Such a regressive taxation system, together with 10 years of wage freezes and restrictive monetarist policies, has worsened the living conditions of middle- and low-income workers. Wealth concentration increased during this period as the poorest 20% of Lebanese consumed only 7.1 % of total consumption while the richest 20% consumed 43.5%.[12] Some 2% of depositors hold 59% of bank deposits.[13]

Foreign direct investment (FDI)

Between 2000 and 2007 Lebanon attracted important amounts of FDI – for example, 28% of the overall FDI that flowed to the Economic and Social Commission for Western Asia region in 2003 – with the highest FDI-to-GDP ratio.[14] However, FDI is rarely oriented to the real economic sector (in which good and services are produced); instead, real estate, banking and tourism consume most of it (almost 90% in 2007).[15] Construction permits jumped from 9 million square metres in 2007 to 16.1 million in 2008.[16] This correlates with the growth of USD 918 million in the inflow of Arab FDI between 2007 and 2008.[17] Likewise the value of transactions in this sector grew an average of 17.6% per year for the period 2003-2008 (and 54.4% in 2008 alone).[18] Chart 2 shows that most of the gross capital formation in 2000-2007 was generated by the construction sector. However these profits are exempt from taxes.

Concluding remarks

Since Lebanon’s debt-to-GDP ratio (153% in June 2009) is among the highest in the world, it is imperative for a debt management strategy to point the way for ODA to invest in increasing productivity rather than its exclusive use in the debt restructuring process. Also, a dynamic counter-cyclical financial architecture has to be implemented. Government must provide more incentives for FDI to invest in labour-intensive economic activities rather than this being exclusively allocated to real estate and financial activities.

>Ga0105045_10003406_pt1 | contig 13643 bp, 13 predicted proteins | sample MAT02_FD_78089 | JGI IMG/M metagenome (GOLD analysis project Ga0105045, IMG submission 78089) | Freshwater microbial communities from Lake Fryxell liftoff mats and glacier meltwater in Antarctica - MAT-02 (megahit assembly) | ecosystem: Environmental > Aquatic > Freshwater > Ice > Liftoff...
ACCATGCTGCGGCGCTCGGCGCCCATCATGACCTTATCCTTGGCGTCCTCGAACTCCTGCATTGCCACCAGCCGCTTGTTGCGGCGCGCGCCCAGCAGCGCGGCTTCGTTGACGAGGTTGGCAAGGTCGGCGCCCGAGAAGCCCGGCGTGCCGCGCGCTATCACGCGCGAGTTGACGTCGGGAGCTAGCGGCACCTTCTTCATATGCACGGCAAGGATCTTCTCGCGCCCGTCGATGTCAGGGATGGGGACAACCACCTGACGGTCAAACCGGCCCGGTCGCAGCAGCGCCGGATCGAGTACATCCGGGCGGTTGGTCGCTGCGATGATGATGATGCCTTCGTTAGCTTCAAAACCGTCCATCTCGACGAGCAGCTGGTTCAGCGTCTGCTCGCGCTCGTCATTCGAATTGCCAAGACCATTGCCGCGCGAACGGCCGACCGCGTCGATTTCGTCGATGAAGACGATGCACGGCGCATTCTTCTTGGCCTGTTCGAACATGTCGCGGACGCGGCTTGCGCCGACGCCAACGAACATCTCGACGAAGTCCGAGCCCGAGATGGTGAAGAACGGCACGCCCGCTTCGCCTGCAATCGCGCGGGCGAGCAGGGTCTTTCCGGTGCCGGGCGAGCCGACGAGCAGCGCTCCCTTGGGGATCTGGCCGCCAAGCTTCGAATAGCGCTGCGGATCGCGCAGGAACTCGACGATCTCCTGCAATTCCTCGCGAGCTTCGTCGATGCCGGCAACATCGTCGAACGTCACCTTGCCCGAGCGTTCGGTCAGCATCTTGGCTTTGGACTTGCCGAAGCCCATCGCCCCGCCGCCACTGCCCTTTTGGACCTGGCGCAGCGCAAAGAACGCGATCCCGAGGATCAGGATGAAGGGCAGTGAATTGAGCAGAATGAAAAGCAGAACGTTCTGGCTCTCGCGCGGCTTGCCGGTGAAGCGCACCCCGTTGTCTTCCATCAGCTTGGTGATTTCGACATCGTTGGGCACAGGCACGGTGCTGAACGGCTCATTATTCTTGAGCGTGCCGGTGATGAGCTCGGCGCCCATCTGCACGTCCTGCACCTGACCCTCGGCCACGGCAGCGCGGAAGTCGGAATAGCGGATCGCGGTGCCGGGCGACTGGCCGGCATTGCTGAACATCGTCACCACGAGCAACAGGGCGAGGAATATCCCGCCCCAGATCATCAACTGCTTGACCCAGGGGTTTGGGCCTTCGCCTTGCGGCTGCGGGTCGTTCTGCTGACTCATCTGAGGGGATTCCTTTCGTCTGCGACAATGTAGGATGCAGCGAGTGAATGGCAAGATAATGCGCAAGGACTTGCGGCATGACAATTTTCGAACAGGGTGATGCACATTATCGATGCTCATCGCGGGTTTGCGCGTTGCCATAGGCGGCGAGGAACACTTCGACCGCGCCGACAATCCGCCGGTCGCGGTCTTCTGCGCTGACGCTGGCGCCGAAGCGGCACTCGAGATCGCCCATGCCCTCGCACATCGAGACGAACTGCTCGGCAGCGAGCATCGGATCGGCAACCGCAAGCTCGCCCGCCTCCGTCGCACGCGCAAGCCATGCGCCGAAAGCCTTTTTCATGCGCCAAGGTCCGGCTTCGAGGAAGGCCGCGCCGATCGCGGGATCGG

A poverty reduction strategy should go beyond achieving MDG 1. SAP is only a limited, short-term intervention. Development policies have to promote job creation for middle- and low-skilled labour. They have to ensure decent work conditions for the poor – in this context waged jobs are still a key factor for poverty reduction. Finally, the structure of taxes has to be reformed towards more direct taxes on profits generated out of transactions in real estate and the financial sector. A more equal taxation system is needed to enhance the re-distributional effect of resources.